SaaS Agreements – Data Protection – New obligations for SaaS Customers

From the 25th of May 2018 the EU General Data Protection Regulation (GDPR) will come into force and change existing UK data protection laws. The GDPR will place further more onerous obligations on SaaS customers (data controllers) in relation to all data processing. SaaS customers need to amend the terms of their existing SaaS agreements and privacy policies and implement the changes into internal policies and procedures in order to comply with the upcoming changes in UK data protection law.

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SaaS Agreements – Data Protection – New Obligations for SaaS Suppliers

From the 25th of May 2018 the EU General Data Protection Regulation (GDPR) will come into force and change existing UK data protection laws. The GDPR will place direct obligations on SaaS suppliers (data processors) in relation to data processing activities. In addition SaaS customers (data controllers) and their clients (data subjects) will be able to enforce breaches of the new rules directly against SaaS suppliers. SaaS suppliers need to amend the terms of their existing SaaS agreements in order to comply with the upcoming changes in data protection law.

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SaaS Agreements – Data Protection – Cyber Insurance

Currently most SaaS suppliers and SaaS customers do not take put specific cyber insurance and rely upon the provisions of a general insurance policy to cover liabilities in the event of a claim for a cyber incident or a data breach. This is partly due to the fact that few insurers offer adequate cyber insurance policies and SaaS customer and SaaS supplier’s failure to consider the need for a specialist policy of insurance, to ensure that they are covered in the event of a claim being denied under a general insurance policy.

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SaaS Agreements – Data Protection – Privacy Shield Update

Similar to the rules under the Safe Harbor scheme, SaaS customer and SaaS suppliers need to self-certify their compliance with the principles of the Privacy Shield. The following are the core principles which must be adhered to.
Core Principles

Notice must be given to data subjects about specific issues;
Choice to opt out of disclosure of data to third parties;
Accountability for onward transfer to third parties;

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SaaS Agreements – Data Protection – Microsoft Irish Data Centre Decision

Many SaaS customers are concerned whne using data centres which are owned by a US parent company i.e. Microsoft or Amazon, that even if their SaaS data is stored in a data centre located in the EU it will not be protected against disclosure to US authorities. The recent US court of appeal ruling won by Microsoft has confirmed the position, namely that SaaS suppliers and SaaS customers who use data centres located in the EU, owned by US companies, can prevent US authorities from accessing their data in some circumstances.

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SaaS Agreements – Terms and Conditions – Limitation Clauses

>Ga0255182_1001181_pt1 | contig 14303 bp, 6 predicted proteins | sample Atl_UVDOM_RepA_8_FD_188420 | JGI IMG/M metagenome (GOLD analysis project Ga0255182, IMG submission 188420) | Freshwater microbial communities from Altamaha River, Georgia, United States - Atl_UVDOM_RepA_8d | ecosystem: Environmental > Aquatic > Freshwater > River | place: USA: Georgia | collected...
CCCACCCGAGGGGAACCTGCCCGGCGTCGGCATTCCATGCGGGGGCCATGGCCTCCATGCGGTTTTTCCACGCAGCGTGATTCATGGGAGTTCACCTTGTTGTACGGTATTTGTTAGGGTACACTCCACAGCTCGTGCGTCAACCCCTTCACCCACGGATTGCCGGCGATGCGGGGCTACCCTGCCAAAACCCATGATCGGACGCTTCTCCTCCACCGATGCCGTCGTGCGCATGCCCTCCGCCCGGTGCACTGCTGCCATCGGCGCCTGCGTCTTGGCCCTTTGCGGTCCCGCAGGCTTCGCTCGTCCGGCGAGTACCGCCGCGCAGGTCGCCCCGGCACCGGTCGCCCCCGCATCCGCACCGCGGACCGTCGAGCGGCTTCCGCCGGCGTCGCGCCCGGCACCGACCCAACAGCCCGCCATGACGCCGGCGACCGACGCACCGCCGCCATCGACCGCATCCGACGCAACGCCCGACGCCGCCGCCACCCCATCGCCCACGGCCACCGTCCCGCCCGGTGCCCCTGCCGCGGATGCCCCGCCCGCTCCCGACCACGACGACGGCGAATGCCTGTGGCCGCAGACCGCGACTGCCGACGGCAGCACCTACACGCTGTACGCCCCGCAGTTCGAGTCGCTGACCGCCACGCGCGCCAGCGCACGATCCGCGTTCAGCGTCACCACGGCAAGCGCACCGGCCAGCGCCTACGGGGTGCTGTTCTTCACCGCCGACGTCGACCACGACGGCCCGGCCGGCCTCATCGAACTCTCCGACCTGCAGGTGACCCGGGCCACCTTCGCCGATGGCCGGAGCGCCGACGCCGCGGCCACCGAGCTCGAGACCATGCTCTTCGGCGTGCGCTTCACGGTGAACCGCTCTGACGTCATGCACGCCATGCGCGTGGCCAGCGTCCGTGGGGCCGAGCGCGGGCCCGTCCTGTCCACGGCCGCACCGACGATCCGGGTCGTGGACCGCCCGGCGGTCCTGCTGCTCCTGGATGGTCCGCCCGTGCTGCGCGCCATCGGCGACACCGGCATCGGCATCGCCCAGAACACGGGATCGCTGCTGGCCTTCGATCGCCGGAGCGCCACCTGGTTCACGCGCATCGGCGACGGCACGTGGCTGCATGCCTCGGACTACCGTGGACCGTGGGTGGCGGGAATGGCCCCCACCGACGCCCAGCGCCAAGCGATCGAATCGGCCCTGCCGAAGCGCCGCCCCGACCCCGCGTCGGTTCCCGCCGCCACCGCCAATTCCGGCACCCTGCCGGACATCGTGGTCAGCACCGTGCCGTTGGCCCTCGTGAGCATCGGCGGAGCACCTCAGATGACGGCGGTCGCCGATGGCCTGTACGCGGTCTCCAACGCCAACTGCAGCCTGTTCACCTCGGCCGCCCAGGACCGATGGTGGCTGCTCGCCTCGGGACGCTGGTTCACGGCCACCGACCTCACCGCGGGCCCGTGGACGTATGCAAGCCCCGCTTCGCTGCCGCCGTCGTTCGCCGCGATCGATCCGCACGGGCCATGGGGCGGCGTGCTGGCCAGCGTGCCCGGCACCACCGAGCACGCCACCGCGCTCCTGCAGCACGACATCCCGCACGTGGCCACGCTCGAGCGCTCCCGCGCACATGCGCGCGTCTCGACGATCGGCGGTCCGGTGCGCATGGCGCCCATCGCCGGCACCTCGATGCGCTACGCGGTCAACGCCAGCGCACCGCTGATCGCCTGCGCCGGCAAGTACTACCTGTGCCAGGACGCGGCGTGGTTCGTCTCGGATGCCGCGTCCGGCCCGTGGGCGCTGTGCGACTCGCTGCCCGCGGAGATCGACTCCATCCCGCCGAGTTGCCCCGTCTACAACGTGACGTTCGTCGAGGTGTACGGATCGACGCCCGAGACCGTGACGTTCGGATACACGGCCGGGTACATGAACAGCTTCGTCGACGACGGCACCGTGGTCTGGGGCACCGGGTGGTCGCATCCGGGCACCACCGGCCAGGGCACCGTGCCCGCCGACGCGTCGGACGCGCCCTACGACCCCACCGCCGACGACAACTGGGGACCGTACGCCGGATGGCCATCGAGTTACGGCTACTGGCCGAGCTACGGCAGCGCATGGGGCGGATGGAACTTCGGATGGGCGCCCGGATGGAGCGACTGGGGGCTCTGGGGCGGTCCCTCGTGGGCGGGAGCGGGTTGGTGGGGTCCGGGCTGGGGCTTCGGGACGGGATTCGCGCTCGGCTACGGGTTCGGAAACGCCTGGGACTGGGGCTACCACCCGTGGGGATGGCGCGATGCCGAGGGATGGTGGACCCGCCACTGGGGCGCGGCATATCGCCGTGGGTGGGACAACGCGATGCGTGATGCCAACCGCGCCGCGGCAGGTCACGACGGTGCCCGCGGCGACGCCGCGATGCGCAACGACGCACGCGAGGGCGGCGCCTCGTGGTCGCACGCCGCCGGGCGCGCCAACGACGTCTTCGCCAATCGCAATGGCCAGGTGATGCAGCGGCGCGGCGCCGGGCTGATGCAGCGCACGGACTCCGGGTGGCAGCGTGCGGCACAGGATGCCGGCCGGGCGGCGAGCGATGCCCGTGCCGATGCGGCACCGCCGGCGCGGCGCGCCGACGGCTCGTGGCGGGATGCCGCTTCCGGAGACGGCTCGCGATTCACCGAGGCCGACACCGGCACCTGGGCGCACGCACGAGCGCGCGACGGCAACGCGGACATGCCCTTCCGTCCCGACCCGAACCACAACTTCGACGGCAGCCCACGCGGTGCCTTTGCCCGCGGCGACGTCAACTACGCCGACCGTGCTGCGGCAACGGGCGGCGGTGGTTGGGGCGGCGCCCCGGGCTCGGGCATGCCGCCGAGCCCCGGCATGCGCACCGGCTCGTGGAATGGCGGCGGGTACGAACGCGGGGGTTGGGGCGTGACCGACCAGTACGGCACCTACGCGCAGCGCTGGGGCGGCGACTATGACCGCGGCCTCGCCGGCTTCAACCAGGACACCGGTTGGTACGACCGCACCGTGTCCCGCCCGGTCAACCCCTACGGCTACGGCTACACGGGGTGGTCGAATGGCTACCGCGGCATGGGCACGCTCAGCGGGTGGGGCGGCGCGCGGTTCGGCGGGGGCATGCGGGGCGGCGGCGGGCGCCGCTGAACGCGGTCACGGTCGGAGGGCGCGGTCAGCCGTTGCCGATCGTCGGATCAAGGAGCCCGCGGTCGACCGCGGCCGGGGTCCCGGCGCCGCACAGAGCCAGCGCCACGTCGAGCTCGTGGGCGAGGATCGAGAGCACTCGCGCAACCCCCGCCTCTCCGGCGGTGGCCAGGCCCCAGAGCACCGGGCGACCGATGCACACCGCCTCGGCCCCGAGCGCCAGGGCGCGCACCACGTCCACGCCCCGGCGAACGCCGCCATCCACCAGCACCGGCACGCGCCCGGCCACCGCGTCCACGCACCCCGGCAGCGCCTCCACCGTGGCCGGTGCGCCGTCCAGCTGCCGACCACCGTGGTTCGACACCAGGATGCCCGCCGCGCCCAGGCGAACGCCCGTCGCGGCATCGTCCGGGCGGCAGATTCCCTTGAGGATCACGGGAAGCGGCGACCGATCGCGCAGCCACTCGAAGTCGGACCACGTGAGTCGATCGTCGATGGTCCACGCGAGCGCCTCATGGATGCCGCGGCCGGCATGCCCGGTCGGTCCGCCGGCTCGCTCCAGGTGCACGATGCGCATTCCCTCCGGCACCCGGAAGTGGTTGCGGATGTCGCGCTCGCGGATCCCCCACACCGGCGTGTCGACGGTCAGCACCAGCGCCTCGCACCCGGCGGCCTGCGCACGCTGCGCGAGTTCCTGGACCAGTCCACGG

SaaS suppliers should always include limitation clauses in their SaaS terms and conditions to attempt to limit or exclude liability for certain types of losses and to cap their financial liability for breaches of contract. However, in order for limitation clauses to be valid, SaaS suppliers must ensure that the wording of the limitation clause is clear and unambiguous, otherwise the whole clause could be ruled void by a court and the SaaS supplier’s liability will then be unlimited.

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SaaS Agreements – FAQs – EU Standard Contractual Clauses

EU model clauses are standard data processing agreements that have been approved by the EU Commission as providing adequate protection. There are currently two sets of standard contractual clauses for transfers of personal data between data controllers and one set for transfers between a data controller and a data processor. EU model clauses must be used unamended (other than where specific details may be added, as set out in the notes to the clauses).

Where personal data is transferred from:

a data controller in the EU (SaaS customer) to a data processor outside of the EEA (SaaS supplier); or
a SaaS supplier within the EU to a sub-processor located outside of the EEA;

the SaaS supplier will need to enter into EU model clauses with the SaaS customer or SaaS sub-processor, as applicable.

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SaaS Agreements – Data Protection – General Data Protection Regulation (GDPR)

At the end of 2015 the European Commission published the test of the new Data Protection Regulation (“GDPR”) which will replace the existing EU Data Protection Directive and harmonise European data protection law. The GDPR is expected to be adopted in Spring 2016. Once adopted, the GDPR will come into force within 2 years and in the UK the GDPR will replace the Data Protection Act 1998. This will have a significant effect on both SaaS suppliers and SaaS customers.

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